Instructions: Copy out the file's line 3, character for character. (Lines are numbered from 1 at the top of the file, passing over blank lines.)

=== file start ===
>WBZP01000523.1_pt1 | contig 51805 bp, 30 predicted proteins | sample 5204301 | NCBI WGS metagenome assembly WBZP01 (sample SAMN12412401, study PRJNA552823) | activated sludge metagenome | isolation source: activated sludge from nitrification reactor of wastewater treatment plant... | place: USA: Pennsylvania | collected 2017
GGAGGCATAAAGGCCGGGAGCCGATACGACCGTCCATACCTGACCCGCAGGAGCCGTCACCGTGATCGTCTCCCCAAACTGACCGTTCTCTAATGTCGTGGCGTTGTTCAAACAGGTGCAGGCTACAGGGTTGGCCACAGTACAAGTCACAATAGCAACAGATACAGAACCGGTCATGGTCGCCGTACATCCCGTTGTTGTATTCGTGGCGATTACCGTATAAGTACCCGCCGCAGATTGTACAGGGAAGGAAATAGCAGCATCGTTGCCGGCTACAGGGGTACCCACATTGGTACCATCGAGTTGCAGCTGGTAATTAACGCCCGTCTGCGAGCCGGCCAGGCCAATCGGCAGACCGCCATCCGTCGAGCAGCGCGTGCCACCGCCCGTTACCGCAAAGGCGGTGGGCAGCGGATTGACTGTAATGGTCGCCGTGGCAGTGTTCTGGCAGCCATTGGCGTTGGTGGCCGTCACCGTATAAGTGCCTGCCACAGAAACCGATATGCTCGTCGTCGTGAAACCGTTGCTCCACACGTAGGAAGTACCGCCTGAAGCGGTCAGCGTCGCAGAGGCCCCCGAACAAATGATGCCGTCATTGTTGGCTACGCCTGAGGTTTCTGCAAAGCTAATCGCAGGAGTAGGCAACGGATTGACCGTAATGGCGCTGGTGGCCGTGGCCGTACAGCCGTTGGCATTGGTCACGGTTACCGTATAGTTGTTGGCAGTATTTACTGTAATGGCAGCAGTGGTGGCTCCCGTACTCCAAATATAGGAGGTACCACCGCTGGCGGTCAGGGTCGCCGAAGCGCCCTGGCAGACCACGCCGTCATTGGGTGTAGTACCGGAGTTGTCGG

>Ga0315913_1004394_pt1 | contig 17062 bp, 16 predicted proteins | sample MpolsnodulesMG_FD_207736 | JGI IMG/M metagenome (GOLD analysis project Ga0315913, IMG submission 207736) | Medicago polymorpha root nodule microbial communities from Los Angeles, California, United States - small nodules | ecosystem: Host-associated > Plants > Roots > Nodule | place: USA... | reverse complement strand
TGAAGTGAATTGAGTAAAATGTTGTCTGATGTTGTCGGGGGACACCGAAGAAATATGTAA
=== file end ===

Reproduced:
>Ga0315913_1004394_pt1 | contig 17062 bp, 16 predicted proteins | sample MpolsnodulesMG_FD_207736 | JGI IMG/M metagenome (GOLD analysis project Ga0315913, IMG submission 207736) | Medicago polymorpha root nodule microbial communities from Los Angeles, California, United States - small nodules | ecosystem: Host-associated > Plants > Roots > Nodule | place: USA... | reverse complement strand